Elie Wiesel, the Nobel laureate, renowned author, and Auschwitz survivor has died at the age of 87. In an interview with Commonweal from 1986, Wiesel discusses his writing process, his love for—and distance from—Indian mysticism, and how he views his role as a messenger. However, the main thread throughout the interview is the nature of pain and suffering.

The interview begins with asking Wiesel whether he resonates with a suggestion made by  Beethoven’s biographer: that the composer’s creative genius was born from suffering. Wiesel answers in the affirmative. “Maybe it is impossible to create without pain. ...It is impossible to write out of happiness.”

Wiesel extends this line of thinking toward the impulse to pray. Even a prayer of gratitude like “Thank you, God, for not giving me pain," is remembering pain while thanking God that it wasn’t given. “The pain is there,” he says. “If not, you would not be able to conjure it.” Here, perhaps Wiesel is suggesting that art and prayer are stirred by longing, and maybe it is suffering that fuels longing most effectively.

The connection between prayer and longing also appears in his book Night, as Wiesel records a conversation with Moishe the Beadle. Wiesel and Moishe discuss why Wiesel cries when he prays. What is happening in prayer, and why bother? In something like a conclusion, Moishe says, “I pray to the God within me for the strength to ask Him the right questions.” Throughout his work, and this interview, Wiesel places himself in that open-ended position. And pain seems to make that insistence on finding meaning, on asking the right questions, imperative.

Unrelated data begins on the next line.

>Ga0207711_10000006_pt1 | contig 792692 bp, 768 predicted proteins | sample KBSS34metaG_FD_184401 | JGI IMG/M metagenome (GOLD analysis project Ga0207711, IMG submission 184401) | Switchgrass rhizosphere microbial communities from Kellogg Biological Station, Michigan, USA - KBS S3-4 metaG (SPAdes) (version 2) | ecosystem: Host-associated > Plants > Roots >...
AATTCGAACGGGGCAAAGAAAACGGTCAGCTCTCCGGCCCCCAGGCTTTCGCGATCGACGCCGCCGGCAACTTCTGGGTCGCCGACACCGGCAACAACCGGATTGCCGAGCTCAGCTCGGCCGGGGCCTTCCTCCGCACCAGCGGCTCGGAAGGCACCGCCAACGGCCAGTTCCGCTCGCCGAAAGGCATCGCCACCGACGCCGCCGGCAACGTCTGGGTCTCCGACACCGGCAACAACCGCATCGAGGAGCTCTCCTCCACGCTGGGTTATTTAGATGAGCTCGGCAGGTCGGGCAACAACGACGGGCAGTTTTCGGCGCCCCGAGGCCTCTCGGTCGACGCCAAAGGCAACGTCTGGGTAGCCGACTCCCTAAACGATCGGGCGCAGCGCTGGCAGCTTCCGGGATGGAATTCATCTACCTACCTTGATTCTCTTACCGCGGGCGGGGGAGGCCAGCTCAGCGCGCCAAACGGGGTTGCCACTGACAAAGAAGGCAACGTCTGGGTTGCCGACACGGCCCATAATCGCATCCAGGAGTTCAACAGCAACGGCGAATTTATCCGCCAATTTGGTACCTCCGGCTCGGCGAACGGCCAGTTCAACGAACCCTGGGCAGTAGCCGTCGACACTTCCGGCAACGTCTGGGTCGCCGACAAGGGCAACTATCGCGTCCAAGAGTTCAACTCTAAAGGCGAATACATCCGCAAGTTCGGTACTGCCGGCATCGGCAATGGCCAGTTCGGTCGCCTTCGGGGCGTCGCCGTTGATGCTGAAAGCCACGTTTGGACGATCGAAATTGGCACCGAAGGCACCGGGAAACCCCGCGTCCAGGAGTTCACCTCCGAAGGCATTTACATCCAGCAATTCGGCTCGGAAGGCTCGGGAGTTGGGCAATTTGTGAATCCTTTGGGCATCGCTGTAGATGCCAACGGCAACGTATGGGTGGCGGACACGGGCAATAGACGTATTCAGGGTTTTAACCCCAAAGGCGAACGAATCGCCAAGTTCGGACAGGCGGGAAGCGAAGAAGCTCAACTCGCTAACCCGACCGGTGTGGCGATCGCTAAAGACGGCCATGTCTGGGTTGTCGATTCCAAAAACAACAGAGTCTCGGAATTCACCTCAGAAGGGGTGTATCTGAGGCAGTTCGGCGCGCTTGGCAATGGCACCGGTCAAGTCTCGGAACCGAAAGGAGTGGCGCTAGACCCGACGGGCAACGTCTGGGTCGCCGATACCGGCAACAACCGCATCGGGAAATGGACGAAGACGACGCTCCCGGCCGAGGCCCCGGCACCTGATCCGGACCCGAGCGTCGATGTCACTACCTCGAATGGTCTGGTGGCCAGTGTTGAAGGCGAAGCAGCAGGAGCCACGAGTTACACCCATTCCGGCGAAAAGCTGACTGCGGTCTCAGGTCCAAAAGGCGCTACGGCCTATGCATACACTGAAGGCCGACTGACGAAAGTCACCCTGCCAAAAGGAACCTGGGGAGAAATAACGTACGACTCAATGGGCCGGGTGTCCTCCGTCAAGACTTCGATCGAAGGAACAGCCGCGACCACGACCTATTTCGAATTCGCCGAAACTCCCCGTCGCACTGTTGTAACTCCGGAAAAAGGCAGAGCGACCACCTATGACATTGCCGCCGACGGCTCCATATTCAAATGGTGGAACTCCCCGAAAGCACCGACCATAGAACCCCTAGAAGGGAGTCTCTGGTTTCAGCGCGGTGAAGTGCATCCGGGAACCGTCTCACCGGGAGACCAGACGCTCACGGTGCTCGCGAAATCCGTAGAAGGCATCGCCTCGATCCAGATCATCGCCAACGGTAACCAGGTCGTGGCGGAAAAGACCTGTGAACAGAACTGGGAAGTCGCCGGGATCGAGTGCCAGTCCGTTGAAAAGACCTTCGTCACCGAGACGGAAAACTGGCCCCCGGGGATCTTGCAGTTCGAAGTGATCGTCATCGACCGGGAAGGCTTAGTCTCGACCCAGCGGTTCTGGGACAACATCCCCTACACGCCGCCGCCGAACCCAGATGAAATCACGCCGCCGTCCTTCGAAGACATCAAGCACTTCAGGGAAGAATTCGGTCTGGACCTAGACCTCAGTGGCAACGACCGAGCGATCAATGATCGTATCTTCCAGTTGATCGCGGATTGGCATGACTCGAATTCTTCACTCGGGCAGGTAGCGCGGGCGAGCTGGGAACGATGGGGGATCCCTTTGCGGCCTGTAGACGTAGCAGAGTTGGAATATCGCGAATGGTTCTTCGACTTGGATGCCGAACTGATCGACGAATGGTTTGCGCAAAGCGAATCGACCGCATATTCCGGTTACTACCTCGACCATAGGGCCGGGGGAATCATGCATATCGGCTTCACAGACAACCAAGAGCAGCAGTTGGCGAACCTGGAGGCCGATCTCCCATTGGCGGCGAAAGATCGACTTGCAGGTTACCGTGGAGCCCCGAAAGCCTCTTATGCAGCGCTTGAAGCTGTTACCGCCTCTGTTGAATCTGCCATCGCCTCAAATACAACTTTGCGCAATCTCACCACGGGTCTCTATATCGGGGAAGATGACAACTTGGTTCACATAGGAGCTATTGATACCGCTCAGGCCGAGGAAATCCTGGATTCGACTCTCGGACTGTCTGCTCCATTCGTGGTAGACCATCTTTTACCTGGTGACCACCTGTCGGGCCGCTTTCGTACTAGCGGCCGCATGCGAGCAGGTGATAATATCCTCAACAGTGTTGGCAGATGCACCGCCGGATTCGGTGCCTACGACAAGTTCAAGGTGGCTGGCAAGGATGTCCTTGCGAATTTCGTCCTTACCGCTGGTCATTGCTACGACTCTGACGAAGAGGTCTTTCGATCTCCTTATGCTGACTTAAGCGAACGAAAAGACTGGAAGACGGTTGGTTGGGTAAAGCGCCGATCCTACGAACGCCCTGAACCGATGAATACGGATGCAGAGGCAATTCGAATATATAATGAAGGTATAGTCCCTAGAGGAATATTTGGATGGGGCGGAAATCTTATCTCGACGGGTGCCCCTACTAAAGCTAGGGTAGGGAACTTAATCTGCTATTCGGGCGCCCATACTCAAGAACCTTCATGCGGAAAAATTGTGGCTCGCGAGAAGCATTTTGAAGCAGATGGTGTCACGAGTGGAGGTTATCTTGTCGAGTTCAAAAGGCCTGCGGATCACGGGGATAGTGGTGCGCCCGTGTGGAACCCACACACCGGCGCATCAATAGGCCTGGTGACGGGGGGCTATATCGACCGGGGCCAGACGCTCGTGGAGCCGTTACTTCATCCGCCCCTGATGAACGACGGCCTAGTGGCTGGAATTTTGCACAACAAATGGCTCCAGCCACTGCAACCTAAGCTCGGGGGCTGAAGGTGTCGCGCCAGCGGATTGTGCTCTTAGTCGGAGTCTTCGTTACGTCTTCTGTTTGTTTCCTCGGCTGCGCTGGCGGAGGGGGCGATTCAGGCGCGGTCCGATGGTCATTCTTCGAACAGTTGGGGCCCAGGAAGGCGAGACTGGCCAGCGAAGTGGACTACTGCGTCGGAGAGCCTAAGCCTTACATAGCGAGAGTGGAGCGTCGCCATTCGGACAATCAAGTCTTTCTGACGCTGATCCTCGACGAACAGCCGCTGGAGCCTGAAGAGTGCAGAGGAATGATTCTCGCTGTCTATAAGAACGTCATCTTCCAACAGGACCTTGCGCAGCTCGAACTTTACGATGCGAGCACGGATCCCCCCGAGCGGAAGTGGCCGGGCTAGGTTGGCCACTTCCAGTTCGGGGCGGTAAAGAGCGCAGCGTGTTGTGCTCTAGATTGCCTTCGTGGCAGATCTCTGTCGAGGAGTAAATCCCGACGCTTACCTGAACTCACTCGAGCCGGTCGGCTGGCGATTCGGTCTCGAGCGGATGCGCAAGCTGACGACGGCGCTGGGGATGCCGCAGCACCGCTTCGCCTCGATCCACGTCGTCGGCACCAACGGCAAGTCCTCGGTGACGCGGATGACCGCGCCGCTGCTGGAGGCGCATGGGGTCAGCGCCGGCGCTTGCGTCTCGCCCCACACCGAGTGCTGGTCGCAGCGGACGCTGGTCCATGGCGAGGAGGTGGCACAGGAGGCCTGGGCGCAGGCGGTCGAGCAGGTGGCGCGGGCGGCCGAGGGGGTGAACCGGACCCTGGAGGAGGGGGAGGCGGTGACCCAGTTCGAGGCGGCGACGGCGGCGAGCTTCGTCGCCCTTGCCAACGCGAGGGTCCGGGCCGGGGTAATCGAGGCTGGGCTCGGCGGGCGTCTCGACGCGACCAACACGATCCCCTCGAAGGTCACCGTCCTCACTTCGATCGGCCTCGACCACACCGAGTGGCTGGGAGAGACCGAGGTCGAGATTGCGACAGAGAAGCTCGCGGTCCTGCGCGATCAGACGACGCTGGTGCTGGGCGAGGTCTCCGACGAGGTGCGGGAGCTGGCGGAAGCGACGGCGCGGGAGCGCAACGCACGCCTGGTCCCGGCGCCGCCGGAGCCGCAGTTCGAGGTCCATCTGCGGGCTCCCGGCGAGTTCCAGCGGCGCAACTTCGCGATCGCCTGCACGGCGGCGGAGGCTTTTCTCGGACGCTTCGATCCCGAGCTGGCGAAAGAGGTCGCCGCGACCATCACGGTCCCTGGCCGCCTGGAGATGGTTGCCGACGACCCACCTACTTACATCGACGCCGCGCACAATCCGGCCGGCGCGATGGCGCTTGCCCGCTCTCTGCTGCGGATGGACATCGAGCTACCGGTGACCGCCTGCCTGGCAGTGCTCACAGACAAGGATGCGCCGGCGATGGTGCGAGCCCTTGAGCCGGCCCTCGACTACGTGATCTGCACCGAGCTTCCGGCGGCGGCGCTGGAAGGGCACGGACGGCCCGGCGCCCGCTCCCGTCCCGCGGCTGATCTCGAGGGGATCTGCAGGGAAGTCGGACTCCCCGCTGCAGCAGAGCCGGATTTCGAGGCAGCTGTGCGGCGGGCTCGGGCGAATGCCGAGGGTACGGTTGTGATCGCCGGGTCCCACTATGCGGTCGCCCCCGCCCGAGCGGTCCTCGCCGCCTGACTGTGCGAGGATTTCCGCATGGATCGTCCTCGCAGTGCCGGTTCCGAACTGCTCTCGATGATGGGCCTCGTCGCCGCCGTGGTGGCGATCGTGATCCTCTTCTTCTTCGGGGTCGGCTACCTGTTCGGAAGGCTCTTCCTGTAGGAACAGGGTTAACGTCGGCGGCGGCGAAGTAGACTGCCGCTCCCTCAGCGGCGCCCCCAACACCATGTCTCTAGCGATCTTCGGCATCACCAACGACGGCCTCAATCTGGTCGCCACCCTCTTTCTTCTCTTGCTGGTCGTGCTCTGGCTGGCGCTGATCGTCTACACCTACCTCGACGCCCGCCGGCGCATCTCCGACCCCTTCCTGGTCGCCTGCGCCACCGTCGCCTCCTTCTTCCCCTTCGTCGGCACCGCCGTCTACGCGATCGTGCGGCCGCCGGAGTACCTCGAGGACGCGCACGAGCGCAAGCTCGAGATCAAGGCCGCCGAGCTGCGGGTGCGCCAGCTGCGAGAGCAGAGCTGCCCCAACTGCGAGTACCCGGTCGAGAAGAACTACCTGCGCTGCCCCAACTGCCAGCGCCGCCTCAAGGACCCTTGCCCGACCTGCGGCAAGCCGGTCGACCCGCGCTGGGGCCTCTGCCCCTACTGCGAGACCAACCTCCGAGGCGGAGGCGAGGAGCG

Why might that be? In the interview, Wiesel insists “I am free to choose my own suffering. But I am not free to consent to someone else's suffering.” So, in investigating the horrors of his own experience, he is not confessing or sharing. He is on a hunt, driven by the impossibility of other people’s suffering:

“I want to prevent people from suffering. I don't speak about my suffering. Suffering is something personal and discreet. Also, I know it will never leave me. I don't want it to leave me. It would be a betrayal. How can I leave that pain? All I can try to do is to make something out of that pain, to find a meaning to it and share that meaning.”

Read the whole interview here.

Maria Bowler is the former assistant digital editor of Commonweal. 

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